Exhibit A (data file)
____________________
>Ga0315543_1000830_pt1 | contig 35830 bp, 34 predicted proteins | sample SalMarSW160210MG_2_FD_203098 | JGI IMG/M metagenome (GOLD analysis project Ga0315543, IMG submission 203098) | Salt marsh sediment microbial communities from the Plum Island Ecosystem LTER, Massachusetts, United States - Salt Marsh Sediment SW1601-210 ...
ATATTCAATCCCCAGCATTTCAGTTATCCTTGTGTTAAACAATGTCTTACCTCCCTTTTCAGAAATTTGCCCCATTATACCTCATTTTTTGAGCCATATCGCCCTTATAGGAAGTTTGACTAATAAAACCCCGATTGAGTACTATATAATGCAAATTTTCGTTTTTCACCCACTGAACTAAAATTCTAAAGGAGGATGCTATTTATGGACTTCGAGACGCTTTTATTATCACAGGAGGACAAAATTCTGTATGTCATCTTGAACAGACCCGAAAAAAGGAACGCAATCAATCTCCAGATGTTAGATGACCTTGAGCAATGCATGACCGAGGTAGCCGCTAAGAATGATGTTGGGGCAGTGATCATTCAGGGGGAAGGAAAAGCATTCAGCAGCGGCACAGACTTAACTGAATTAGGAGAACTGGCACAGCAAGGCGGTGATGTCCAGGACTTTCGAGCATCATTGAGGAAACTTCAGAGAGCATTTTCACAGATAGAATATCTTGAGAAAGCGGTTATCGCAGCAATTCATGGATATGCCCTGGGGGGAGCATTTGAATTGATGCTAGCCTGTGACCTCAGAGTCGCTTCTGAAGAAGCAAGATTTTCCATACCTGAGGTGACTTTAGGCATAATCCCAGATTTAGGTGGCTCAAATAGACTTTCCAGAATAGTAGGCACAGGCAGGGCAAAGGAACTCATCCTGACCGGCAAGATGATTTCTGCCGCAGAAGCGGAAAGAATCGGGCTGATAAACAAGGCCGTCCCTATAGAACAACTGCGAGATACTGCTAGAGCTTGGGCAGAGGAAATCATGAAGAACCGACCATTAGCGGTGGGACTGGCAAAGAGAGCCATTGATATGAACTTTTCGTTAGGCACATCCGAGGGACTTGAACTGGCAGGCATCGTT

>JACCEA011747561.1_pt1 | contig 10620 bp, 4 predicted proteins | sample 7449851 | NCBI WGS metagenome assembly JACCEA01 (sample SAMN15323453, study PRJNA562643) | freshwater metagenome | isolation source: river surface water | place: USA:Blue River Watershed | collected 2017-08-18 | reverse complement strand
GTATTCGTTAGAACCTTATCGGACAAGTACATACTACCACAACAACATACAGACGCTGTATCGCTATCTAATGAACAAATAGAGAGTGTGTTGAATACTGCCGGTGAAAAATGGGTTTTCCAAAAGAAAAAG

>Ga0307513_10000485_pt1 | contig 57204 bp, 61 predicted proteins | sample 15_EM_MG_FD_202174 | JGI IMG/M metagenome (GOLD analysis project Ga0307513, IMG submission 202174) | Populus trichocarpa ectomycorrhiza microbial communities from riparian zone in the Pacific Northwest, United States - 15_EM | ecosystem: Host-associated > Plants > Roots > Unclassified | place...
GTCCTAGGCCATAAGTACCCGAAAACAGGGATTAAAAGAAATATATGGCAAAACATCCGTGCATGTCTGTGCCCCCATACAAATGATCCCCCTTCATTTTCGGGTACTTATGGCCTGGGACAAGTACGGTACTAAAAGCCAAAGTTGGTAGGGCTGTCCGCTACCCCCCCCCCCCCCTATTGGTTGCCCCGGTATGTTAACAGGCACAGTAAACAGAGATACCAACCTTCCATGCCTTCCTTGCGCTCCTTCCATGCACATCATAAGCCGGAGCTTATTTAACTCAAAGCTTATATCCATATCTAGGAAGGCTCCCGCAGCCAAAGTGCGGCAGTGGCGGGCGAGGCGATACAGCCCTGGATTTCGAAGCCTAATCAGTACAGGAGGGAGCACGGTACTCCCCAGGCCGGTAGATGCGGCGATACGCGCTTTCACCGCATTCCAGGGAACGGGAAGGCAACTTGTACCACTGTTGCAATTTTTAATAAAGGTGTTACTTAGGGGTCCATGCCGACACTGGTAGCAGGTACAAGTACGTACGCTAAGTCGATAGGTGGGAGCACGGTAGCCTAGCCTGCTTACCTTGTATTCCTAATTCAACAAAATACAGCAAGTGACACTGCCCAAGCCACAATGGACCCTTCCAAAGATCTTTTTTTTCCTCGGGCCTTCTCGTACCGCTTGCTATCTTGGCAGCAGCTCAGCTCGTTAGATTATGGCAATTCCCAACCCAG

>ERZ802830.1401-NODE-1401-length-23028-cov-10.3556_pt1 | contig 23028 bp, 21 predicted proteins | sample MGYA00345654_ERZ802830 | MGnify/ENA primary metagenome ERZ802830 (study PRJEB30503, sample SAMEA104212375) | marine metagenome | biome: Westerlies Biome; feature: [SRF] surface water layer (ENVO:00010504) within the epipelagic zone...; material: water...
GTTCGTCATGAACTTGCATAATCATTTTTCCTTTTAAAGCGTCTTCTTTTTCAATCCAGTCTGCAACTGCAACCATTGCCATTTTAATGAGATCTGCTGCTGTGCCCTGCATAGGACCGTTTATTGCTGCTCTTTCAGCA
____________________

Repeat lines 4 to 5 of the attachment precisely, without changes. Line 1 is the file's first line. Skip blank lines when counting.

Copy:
GTATTCGTTAGAACCTTATCGGACAAGTACATACTACCACAACAACATACAGACGCTGTATCGCTATCTAATGAACAAATAGAGAGTGTGTTGAATACTGCCGGTGAAAAATGGGTTTTCCAAAAGAAAAAG

>Ga0307513_10000485_pt1 | contig 57204 bp, 61 predicted proteins | sample 15_EM_MG_FD_202174 | JGI IMG/M metagenome (GOLD analysis project Ga0307513, IMG submission 202174) | Populus trichocarpa ectomycorrhiza microbial communities from riparian zone in the Pacific Northwest, United States - 15_EM | ecosystem: Host-associated > Plants > Roots > Unclassified | place...